“The life not lived” is Ken’s succinct restatement of Don’s problem (and Peggy’s as well, but we’ll get to that in a moment). Ken could just walk away from this sour turn of events and begin to build the existence he always wanted – a farm, a family, a writing career. But it turns out that for Ken, the best revenge isn’t living well, or living differently. It’s just revenge. His corporate maneuvering provides the absolutely high point of the episode, a fun bit of comeuppance that’s quick and lively and a phenomenal hint of a very amusing storyline to come.
Let’s move on to Peggy and Joan.
First of all, Peggy’s on a bit of a backslide as well. She’s back in a mental place of ennui and self-pity – single but too busy to mingle. She’s set up on a date with her coworker Mathis’ brother-in-law. WHO IS BRIAN KRAKOW. PEGGY’S ON A DATE WITH BRIAN KRAKOW. I know the rest of the internet shares my delight.
It’s a cute storyline, but frankly not one I feel like spending much time on. Their chemistry is easy and fun, and Stevie (that’s his actual name) seems to like Peggy for all her stubbornness and brilliance. It’s nice to see Peggy’s flirty side, because both she and we have forgotten that workplace satisfaction isn’t quite the same as happiness. Her “life not lived” is the life of a girlfriend, a mother, a second fiddle – and although that’s never going to be her style, Peg seems to enjoy roleplaying once in awhile.
Peggy’s trouble in “Severance” stems from the fact that she’s unable to be spontaneous and fly off to Paris with Stevie at a moment’s notice (because her passport is in an office drawer, surprise surprise). She finds every excuse in the book not to trust this stranger or the genuine connection she’s made with him.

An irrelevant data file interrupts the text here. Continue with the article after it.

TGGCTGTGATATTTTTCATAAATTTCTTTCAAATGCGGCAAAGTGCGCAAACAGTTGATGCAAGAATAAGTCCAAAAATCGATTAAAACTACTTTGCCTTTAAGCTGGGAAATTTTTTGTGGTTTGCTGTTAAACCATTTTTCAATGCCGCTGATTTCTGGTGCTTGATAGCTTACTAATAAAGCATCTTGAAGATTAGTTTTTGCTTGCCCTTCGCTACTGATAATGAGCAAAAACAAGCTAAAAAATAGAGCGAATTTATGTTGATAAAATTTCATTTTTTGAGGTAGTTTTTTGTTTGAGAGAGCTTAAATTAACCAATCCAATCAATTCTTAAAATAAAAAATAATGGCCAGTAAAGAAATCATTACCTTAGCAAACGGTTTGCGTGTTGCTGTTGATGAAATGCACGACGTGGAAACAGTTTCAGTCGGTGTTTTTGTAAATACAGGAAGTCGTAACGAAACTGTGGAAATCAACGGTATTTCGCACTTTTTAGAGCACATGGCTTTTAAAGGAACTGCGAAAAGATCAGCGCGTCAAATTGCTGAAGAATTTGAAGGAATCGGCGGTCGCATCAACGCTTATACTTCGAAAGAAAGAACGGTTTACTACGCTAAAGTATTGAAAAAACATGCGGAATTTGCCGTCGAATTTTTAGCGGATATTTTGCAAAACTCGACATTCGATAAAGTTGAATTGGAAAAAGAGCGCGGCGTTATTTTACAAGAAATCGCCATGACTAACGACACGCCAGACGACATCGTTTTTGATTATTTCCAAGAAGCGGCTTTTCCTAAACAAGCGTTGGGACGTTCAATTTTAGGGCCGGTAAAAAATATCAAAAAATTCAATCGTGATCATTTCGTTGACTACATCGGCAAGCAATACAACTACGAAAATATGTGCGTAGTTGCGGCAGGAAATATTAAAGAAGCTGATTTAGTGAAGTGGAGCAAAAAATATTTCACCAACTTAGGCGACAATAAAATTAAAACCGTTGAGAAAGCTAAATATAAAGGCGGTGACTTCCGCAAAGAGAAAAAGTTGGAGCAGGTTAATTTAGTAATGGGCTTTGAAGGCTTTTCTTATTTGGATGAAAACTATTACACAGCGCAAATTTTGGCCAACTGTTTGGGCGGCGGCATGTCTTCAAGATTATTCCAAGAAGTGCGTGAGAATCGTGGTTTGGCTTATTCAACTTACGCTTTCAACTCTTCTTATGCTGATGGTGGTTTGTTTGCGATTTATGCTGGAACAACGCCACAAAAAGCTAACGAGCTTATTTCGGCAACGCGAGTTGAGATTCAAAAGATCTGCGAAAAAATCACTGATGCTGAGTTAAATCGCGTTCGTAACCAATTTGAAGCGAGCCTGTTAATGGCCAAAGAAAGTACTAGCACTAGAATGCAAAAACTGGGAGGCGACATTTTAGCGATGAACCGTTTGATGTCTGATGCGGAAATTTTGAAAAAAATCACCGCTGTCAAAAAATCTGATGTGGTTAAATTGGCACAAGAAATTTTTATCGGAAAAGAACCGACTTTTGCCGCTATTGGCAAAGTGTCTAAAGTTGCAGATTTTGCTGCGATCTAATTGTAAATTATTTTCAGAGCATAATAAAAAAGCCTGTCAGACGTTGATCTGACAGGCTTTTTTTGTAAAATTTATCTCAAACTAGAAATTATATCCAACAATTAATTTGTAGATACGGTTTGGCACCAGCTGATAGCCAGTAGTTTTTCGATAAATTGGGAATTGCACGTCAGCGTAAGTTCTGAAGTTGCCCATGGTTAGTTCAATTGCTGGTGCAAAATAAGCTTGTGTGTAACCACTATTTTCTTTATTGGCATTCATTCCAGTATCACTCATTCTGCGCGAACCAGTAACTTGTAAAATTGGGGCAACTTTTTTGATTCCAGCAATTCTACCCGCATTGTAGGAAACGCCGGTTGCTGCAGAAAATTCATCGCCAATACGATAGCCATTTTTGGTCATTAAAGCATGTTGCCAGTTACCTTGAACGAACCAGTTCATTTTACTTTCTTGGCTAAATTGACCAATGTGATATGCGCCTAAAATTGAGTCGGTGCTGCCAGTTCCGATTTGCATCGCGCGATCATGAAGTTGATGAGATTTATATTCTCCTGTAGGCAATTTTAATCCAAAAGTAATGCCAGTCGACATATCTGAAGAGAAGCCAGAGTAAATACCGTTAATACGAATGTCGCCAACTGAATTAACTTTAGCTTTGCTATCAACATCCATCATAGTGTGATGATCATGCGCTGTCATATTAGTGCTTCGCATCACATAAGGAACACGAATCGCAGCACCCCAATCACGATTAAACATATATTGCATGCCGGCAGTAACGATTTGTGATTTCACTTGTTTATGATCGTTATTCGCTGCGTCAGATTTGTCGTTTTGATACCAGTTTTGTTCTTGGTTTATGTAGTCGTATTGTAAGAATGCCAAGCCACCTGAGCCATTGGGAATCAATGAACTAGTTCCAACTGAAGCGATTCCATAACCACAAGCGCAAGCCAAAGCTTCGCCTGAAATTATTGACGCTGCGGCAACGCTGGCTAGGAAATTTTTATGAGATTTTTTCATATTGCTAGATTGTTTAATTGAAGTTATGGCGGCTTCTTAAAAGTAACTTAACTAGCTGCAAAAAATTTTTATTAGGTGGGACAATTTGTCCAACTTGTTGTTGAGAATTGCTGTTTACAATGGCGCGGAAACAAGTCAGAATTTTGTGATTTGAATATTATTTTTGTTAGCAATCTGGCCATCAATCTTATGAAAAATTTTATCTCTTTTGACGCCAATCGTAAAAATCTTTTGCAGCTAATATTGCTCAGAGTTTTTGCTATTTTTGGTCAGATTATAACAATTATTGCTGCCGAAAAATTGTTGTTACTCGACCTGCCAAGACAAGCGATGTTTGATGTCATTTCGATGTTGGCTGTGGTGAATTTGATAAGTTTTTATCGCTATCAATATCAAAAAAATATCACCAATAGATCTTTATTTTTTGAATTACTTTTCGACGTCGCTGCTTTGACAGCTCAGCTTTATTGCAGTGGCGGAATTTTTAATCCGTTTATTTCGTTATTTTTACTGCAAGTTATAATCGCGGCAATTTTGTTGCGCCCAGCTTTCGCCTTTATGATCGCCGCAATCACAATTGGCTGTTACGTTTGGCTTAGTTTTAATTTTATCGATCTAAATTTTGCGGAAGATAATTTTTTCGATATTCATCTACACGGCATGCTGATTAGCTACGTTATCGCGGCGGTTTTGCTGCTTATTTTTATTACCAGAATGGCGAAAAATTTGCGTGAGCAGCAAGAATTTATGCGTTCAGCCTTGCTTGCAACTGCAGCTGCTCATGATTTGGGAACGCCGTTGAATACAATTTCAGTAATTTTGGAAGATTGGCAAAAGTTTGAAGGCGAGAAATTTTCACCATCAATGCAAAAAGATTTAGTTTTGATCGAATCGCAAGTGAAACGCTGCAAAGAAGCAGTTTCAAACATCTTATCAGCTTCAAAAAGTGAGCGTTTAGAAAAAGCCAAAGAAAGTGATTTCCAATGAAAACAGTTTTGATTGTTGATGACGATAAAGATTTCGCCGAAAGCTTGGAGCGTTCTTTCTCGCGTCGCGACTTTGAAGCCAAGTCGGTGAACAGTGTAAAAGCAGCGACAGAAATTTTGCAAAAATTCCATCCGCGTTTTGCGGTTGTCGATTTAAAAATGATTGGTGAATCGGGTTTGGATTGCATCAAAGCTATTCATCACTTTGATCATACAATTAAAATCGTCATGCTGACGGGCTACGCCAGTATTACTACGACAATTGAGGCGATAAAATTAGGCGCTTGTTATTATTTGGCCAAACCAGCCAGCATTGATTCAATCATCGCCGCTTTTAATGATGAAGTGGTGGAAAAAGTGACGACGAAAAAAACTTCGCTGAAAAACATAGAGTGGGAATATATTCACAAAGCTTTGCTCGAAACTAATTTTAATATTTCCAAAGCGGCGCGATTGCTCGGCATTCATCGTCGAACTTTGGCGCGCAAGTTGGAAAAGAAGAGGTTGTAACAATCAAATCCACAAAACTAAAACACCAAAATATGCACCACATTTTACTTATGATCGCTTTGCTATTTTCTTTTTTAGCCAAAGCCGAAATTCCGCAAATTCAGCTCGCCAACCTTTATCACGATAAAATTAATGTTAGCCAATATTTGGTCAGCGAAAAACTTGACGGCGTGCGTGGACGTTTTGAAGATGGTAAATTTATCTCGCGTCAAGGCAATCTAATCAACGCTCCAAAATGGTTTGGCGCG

It’s hard to be sympathetic towards Peggy, though, because of The Elevator Scene. A watershed moment for the episode.
Some background: Peggy and Joan are tasked with pitching Topaz pantyhose to their superiors at McCann, who are a bunch of sexist assholes. Their crude jokes are nothing new to these two, but this is the first time they’ve been working together as a team in a professional setting.
Unsurprisingly, Peggy handles the toxic atmosphere much better than Joan does. She’s been in conference rooms for years enduring similar blows to her dignity, and has learned to emphasize her “masculine” side to cope – more conservative dress, a harder exterior, swift judo chops to halt any small talk.
But that’s simply not the way Joan is built, so to speak; Joan thrives off her own sexuality and finds power in deploying her femininity and emotional instincts in business dealings. We, as fans, love to see Peggy and Joan find common ground and use each other as lifeboats in their male-dominated war ground of an office – but this is 1970. This is not a time when women lived their personal truths in the workplace and lifted one another up. And Peggy and Joan’s heated conversation in the elevator as they leave that meeting is a short, terrible microcosm of that. Peggy basically calls Joan a slut, and Joan tells Peggy she’s too ugly to even be a slut. It’s a saddening interaction that recalls their Season 1 relationship in all the worst ways.
As a coping mechanism, Joan engages in a little retail therapy – playing up her assets rather than taking Peggy’s harsh advice to hide her curves and bury her sensuality. In this scene, Joan also shows us the narrow gulf between her life and the life she could have lived – as the salesgirl points out, Joan’s spending thousands of dollars in the same dress department she once managed (forced, by her rapey ex-fiance, to quit Sterling Cooper in disgrace). “You must have me confused with someone else,” says Joan coolly. No one’s going to write her story, ever again. Is that all there is? If so, she’s damn well going to be dressed to the nines for it.
- I mustache you a question, Roger…WHY?
- Ooh, Pete’s former secretary Clara is now pregnant out of wedlock! Juicy.
- Speaking of Pete, he’s living a new/old life too. He’s back in New York, and says of his long and lovely LA vacation: “At the time it felt so real…”
- Ken’s father-in-law Ed (who memorably once told Don that he’d never get hired again after he screwed Philip Morris) has an amazing advertising voice. He could sell me Pop Tarts any day.
- Stan. Looks. So. ’70s. Hot. That beard is BITCHIN’.
So, what did you all think of “Severance”? Did you feel confused and kinda bitter (like I did, and apparently the rest of Tumblr)? Did you love the episode? What DOES it all mean?